Slowly but surely Australia got under my skin. As the end of my visa began to loom the feeling that I wasn’t ready to leave yet started to claw at me. I was enjoying Melbourne, loving my lifestyle and had a well-paid (but admittedly very dull data entry type) temp job. All around me, friends with particular skills like marketing, recruitment and print design were getting sponsored by their employers to stay longer in Australia. With no such skills on my resume apart from once being a kick-ass personal assistant in Local Government back home in the UK, I had to turn my hand to complete rural work in Australia to qualify for a second year visa.
Carrying out three months of farm work in a rural part of NSW is probably going to go down as one of the most memorable times of my life. In those three months I tried my hand at sheep shearing (I sucked), fencing, weeding paddocks, feeding livestock, driving tractors, herding cattle and carting wood. I also learned how to light a fire and keep it lit – something that comes in handy to this day and surprises my friends.
Start Of My Second Year
If you’ve been reading my blog for a while you’ll know that I am a hopeless planner and my plans have a habit of being half formed at best. Although I was chomping at the bit to come straight back to Melbourne for my second year and carry on the fun, I actually ended up getting distracted (if you can call it that) by travelling in New Zealand for two years.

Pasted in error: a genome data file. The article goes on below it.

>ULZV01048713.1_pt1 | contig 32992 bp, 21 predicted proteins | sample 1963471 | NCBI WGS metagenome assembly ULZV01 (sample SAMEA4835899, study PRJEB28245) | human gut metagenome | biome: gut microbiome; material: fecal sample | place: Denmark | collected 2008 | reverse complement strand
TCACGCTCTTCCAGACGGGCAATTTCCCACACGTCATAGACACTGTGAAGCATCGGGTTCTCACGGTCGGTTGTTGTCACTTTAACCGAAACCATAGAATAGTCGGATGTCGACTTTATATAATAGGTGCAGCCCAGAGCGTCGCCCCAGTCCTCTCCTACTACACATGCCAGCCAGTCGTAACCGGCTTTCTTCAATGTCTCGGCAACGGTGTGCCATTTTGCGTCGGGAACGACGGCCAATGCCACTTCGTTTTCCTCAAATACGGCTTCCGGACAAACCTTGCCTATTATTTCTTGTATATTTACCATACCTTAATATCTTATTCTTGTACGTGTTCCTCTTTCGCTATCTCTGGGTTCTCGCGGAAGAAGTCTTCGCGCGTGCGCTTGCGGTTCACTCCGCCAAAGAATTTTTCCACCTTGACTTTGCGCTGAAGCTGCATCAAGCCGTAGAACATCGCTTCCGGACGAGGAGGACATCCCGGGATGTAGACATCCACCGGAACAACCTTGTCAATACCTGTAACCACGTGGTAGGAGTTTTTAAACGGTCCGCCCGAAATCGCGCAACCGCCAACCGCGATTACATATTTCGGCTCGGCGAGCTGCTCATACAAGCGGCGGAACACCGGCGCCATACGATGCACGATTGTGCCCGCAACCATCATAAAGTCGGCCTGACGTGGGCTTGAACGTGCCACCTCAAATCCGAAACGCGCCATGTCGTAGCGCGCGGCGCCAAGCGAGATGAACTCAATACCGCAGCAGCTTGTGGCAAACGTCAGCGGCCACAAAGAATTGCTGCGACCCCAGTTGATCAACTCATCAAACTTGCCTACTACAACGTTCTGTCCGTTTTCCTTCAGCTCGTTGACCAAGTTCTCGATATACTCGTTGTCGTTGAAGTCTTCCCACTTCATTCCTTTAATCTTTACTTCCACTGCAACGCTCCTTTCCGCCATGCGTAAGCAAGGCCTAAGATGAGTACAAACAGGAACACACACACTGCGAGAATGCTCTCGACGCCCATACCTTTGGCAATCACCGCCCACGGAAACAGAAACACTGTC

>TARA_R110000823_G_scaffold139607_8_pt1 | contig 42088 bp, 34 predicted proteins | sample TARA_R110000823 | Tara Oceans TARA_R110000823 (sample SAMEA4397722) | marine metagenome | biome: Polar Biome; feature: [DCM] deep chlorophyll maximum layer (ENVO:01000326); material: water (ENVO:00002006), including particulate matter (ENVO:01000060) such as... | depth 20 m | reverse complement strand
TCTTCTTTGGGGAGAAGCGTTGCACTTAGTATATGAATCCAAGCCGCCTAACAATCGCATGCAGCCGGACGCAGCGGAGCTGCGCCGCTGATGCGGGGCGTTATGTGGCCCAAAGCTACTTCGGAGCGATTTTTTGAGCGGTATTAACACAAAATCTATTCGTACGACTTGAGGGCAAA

By the time I re-entered Australia it was early 2016. I felt it was time to relinquish my grip on the East Coast and start a new adventure over on the West. So Western Australia entered stage left as I finally gave this part of the country time to shine.
And I am so glad I did.
The last twelve months have seen me fall even more deeply in love with Australia. Over on the wild, rugged West Coast I have felt even more connected to the beautiful landscape of this country than I ever did before. The trips and adventures I have taken over the past year have been nothing short of incredible.
The West Coast
In the last twelve months I have explored Perth and its surrounds, from Rottnest Island to the Margaret River region and down to Albany and the South-West. I have travelled from Perth to Broome, taking in the breath-taking gorges of Karijini National Park, swimming with manta rays and discovering dinosaur footprints. I have witnessed stunning sunsets in places such as Lake Argyle and Cable Beach and travelled to some of the most beautiful places I have ever seen in The Kimberley.
The Northern Territory And Beyond
My travel goals for this year have been nothing short of immense. As well as touring the West Coast I’ve journeyed up into the Northern Territory to Darwin, explored Kakadu and Litchfield National Parks plus ticked off a bucket list experience by visiting Uluru. I’ve ventured over to Tasmania where I spent almost three weeks driving as much of that island state as I could and also road-tripped along the famous Great Ocean Road.